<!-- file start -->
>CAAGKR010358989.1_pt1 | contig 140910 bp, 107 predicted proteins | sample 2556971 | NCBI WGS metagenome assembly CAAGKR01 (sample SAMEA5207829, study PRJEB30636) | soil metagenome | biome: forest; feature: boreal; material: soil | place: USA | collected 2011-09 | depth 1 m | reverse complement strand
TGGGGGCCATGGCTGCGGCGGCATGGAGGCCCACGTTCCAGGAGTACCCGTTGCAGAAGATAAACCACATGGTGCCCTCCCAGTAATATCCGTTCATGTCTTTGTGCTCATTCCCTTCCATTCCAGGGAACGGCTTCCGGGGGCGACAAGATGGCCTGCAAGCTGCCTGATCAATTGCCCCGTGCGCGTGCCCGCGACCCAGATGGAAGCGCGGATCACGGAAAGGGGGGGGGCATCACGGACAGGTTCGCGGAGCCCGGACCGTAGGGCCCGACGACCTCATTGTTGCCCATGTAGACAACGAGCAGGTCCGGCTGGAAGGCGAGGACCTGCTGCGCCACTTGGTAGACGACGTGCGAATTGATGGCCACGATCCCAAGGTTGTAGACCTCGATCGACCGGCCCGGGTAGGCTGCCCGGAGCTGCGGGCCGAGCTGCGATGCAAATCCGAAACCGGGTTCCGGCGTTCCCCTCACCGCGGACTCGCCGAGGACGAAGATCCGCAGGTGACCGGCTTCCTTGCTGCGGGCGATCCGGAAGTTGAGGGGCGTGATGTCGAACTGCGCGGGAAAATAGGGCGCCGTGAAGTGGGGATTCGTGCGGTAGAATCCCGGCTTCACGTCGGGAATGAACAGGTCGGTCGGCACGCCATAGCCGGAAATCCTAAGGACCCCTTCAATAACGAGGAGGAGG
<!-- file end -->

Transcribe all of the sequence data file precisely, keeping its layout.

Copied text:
>CAAGKR010358989.1_pt1 | contig 140910 bp, 107 predicted proteins | sample 2556971 | NCBI WGS metagenome assembly CAAGKR01 (sample SAMEA5207829, study PRJEB30636) | soil metagenome | biome: forest; feature: boreal; material: soil | place: USA | collected 2011-09 | depth 1 m | reverse complement strand
TGGGGGCCATGGCTGCGGCGGCATGGAGGCCCACGTTCCAGGAGTACCCGTTGCAGAAGATAAACCACATGGTGCCCTCCCAGTAATATCCGTTCATGTCTTTGTGCTCATTCCCTTCCATTCCAGGGAACGGCTTCCGGGGGCGACAAGATGGCCTGCAAGCTGCCTGATCAATTGCCCCGTGCGCGTGCCCGCGACCCAGATGGAAGCGCGGATCACGGAAAGGGGGGGGGCATCACGGACAGGTTCGCGGAGCCCGGACCGTAGGGCCCGACGACCTCATTGTTGCCCATGTAGACAACGAGCAGGTCCGGCTGGAAGGCGAGGACCTGCTGCGCCACTTGGTAGACGACGTGCGAATTGATGGCCACGATCCCAAGGTTGTAGACCTCGATCGACCGGCCCGGGTAGGCTGCCCGGAGCTGCGGGCCGAGCTGCGATGCAAATCCGAAACCGGGTTCCGGCGTTCCCCTCACCGCGGACTCGCCGAGGACGAAGATCCGCAGGTGACCGGCTTCCTTGCTGCGGGCGATCCGGAAGTTGAGGGGCGTGATGTCGAACTGCGCGGGAAAATAGGGCGCCGTGAAGTGGGGATTCGTGCGGTAGAATCCCGGCTTCACGTCGGGAATGAACAGGTCGGTCGGCACGCCATAGCCGGAAATCCTAAGGACCCCTTCAATAACGAGGAGGAGG